The particles that comprise this minor meteor shower were stripped off short period (6.6 year orbit) comet 21P/Giacobini-Zinner. The comet last passed through the inner solar system in July, 2005, and will next do so in February, 2012.
The radiant point in the head of Draco will be high in the northern sky during early evening, so you don’t have to wait until after midnight. Face north and you'll see Ursa Major (Big Bear), and the Big Dipper asterism. Draco stretches between Ursa Major and Polaris, the pole star, which is the end star in Ursa Minor (Little Bear), the Little Dipper asterism handle. Draco climbs higher into the sky to the left of Polaris as the night progresses. It would be best to scan this entire region of sky for Draconids.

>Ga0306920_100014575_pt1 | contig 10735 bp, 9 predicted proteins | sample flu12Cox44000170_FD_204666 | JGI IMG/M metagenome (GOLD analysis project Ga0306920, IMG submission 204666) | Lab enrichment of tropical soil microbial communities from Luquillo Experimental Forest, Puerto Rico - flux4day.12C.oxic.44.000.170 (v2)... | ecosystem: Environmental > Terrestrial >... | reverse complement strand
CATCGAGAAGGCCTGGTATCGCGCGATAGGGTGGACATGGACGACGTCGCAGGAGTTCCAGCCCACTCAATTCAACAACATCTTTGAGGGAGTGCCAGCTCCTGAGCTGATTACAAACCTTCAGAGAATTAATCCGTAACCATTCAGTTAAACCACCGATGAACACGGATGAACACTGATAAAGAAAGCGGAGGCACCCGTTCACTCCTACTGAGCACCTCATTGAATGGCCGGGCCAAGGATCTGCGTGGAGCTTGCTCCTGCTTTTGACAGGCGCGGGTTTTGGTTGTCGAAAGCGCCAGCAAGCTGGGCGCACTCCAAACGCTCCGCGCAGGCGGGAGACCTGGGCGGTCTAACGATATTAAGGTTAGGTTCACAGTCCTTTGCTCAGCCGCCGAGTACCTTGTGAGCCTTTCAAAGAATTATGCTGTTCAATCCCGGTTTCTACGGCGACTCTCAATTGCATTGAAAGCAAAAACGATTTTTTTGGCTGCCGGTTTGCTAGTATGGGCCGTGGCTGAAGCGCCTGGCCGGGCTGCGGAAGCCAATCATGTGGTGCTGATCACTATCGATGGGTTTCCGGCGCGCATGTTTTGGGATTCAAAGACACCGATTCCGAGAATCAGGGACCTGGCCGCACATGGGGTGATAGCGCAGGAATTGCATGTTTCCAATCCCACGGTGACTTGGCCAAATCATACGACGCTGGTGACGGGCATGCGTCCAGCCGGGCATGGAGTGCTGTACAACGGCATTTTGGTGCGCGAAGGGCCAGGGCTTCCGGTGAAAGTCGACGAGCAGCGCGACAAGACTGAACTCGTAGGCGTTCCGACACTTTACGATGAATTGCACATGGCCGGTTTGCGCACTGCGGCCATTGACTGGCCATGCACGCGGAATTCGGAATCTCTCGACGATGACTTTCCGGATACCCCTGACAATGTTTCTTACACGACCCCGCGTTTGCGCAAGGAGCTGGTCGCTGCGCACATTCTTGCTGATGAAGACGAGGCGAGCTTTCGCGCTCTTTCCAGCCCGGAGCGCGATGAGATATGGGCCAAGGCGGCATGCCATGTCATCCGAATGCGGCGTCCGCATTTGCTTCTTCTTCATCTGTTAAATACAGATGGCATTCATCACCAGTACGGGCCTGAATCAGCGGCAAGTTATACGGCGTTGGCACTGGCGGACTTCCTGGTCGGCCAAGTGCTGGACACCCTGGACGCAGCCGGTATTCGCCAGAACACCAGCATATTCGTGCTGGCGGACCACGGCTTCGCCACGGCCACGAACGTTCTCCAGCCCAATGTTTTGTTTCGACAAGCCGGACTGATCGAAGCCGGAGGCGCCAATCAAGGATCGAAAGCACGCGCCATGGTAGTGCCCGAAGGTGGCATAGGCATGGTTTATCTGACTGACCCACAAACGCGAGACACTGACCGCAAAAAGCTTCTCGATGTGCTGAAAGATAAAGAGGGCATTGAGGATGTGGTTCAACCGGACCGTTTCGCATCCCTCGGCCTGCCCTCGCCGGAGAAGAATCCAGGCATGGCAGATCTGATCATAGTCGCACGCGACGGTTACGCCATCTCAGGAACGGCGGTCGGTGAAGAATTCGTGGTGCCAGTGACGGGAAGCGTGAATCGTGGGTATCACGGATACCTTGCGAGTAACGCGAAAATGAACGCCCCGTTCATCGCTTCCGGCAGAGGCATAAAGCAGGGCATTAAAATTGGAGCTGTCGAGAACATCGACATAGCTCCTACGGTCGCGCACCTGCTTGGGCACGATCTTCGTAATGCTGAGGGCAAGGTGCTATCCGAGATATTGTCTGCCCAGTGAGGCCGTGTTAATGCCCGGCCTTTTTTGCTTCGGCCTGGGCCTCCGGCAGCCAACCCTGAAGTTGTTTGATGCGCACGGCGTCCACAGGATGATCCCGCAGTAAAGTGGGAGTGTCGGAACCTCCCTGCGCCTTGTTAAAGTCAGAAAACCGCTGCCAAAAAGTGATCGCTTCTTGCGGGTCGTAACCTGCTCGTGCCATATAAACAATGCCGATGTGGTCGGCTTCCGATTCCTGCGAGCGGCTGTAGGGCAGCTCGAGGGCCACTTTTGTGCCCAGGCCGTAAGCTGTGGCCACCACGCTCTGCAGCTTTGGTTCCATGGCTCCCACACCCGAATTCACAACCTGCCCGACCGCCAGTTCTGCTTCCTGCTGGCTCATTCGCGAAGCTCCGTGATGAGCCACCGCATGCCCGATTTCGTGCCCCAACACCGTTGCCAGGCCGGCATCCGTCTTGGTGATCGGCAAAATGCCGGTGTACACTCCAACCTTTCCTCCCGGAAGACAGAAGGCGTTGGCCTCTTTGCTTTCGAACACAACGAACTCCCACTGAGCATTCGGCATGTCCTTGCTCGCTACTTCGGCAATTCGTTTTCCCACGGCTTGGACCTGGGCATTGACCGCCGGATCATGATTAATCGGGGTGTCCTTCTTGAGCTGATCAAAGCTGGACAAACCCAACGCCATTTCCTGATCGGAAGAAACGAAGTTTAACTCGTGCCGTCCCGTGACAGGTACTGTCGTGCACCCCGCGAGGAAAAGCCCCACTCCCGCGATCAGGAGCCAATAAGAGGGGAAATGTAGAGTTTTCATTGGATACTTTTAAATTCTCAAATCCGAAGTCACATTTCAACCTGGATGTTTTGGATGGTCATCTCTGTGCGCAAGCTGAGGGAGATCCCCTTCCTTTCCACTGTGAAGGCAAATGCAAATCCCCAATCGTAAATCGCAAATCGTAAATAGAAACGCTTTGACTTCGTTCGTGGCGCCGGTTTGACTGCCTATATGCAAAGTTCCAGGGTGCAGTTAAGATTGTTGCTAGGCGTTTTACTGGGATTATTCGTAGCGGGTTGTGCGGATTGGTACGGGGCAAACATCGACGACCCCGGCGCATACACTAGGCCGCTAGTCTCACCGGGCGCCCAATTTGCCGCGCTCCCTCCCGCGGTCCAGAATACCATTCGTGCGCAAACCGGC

The Draconids are fairly slow moving meteors, hitting our atmosphere at only 12.5 miles per second. Expect a maximum of no more than ten yellowish meteors per hour during peak night.